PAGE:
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The Lemon Grove Incident was the United States’ first successful school desegregation case, preceding the landmark Brown v. Board of Education case by 23 years. But because the judge characterized Mexican students as “white” and therefore not eligible to be segregated under California’s education code, it didn’t address the underlying issues of racism, nor result in sweeping changes.
Still, the Lemon Grove Incident was historically significant. And while there are documentaries and articles about it, local arts consultant and curator Natasha Eckholm found that most people have never heard of the case, or the Alvarez family at its center.
“I just found it so fascinating that you could have a story that had been told so beautifully in a film, had been written down in articles … and yet this story kept being forgotten,” she said.
The Lemon Grove Incident inspired Eckholm to look for other forgotten or overlooked stories of Mexicans, Mexican-Americans and Chicanos who’ve made major contributions to the region. With the help of co-curator Rebecca Morales, she brought together “In Plain Sight: Mexicano | Chicano Stories in San Diego,” an exhibition opening Saturday at the La Jolla Historical Society.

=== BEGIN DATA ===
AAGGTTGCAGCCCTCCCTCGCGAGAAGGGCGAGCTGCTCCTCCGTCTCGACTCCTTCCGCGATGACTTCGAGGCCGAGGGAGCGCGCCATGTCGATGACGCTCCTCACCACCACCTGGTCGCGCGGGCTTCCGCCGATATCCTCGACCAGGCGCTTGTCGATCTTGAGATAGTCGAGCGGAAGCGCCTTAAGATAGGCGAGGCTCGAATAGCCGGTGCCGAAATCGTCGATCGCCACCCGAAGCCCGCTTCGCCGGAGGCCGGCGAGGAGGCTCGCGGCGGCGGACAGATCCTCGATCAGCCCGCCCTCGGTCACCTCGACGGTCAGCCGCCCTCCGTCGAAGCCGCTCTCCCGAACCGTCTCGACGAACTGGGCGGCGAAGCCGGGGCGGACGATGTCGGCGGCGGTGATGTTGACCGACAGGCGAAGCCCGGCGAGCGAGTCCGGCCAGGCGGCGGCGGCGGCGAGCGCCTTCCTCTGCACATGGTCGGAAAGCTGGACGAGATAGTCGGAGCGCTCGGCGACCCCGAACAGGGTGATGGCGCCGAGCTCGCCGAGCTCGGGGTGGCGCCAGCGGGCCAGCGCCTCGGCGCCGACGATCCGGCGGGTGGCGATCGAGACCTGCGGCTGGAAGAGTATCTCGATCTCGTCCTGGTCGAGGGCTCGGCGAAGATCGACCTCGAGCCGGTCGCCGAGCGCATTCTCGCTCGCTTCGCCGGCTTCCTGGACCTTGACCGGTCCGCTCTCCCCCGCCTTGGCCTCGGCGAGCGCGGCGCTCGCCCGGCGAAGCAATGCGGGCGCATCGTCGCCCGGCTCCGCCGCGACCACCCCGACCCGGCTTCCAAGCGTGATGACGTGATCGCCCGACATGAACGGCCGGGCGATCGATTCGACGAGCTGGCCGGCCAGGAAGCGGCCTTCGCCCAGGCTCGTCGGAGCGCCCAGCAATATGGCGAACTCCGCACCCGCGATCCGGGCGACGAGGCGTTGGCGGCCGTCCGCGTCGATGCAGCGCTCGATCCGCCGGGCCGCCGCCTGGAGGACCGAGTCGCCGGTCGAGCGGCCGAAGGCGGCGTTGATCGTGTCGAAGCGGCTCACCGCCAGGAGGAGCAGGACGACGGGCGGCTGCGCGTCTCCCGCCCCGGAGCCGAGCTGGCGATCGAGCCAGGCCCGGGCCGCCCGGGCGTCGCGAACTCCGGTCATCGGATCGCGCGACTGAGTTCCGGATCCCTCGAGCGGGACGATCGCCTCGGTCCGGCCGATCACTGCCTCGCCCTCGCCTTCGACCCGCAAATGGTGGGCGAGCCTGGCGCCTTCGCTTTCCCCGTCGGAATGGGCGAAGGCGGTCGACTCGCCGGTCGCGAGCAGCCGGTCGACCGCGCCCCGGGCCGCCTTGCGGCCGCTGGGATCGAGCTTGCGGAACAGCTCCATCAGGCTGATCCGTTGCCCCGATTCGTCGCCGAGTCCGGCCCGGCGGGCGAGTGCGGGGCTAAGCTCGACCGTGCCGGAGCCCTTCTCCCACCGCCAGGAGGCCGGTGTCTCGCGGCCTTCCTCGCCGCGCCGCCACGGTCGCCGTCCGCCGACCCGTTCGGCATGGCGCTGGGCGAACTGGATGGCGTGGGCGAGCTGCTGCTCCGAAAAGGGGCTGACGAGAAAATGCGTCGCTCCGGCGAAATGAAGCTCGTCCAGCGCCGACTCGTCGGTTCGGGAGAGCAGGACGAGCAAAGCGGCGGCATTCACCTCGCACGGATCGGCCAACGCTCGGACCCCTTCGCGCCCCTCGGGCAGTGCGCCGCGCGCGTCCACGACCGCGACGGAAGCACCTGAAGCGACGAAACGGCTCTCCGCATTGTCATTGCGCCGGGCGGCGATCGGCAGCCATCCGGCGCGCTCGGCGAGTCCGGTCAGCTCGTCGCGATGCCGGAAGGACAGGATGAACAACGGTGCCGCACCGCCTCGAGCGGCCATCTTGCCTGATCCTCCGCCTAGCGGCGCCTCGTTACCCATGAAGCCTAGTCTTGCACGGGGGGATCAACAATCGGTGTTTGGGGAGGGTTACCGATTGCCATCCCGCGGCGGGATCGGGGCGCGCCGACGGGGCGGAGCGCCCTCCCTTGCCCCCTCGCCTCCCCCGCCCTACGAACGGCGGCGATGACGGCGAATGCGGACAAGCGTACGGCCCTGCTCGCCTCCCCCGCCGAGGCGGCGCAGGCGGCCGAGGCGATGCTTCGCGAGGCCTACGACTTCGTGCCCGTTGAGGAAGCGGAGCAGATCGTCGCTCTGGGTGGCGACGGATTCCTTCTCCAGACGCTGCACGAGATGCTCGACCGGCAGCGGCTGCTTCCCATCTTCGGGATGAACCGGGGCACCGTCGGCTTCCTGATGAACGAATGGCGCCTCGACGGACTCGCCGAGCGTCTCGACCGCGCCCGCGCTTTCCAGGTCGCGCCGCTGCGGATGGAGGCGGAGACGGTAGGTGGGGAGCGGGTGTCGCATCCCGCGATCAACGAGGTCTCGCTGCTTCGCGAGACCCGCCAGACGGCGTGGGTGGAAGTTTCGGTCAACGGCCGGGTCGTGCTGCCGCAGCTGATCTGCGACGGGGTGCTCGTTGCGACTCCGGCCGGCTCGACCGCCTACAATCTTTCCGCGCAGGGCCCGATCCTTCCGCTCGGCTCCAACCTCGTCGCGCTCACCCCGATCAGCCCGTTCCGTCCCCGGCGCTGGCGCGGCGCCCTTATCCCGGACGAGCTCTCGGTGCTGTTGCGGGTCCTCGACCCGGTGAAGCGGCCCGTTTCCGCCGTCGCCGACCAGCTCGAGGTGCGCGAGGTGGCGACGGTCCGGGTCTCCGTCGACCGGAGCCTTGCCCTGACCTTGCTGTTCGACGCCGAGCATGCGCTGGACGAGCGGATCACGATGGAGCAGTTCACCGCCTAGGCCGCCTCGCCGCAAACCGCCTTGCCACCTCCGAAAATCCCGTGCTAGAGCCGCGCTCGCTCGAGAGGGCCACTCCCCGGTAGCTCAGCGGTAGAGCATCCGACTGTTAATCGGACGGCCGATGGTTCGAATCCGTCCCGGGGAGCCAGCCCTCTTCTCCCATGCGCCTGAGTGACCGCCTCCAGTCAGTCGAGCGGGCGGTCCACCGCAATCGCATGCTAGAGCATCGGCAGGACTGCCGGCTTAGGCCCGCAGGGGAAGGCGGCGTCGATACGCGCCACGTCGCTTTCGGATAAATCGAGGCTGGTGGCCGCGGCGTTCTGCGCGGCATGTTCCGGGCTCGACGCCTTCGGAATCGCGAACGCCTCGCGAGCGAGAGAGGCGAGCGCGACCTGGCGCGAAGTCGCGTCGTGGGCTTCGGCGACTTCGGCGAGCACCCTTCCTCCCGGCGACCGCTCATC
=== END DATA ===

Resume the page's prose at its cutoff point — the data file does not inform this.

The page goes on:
In addition to the Lemon Grove Incident, “In Plain Sight” focuses on the family history behind La Jolla’s Pottery Canyon Park, the effort to get Chicano Park named a national historical landmark and an office in downtown San Diego during World War II that was employed by Spanish-speaking women hired by the military to monitor phone calls between Mexico and California.
The exhibition also includes new works by local Latino artists Omar Lopex, Noé Olivas and Claudia Cano. For the show, Cano filmed one of her ongoing performance pieces. She dressed up as Rosa Hernandez, a stereotypical “cleaning lady” who wears a maid’s uniform, and tidied up the streets of La Jolla. “Rosa” has made appearances in public places across the San Diego region, each time forcing onlookers to think about Mexican stereotypes and the relationship between employers and immigrants.
Immigration is a lightning rod issue in the United States right now, and Heath Fox, executive director of the La Jolla Historical Society, is becoming known for staging exhibitions that take on hot-button contemporary topics. Last year, the Historical Society took on climate change.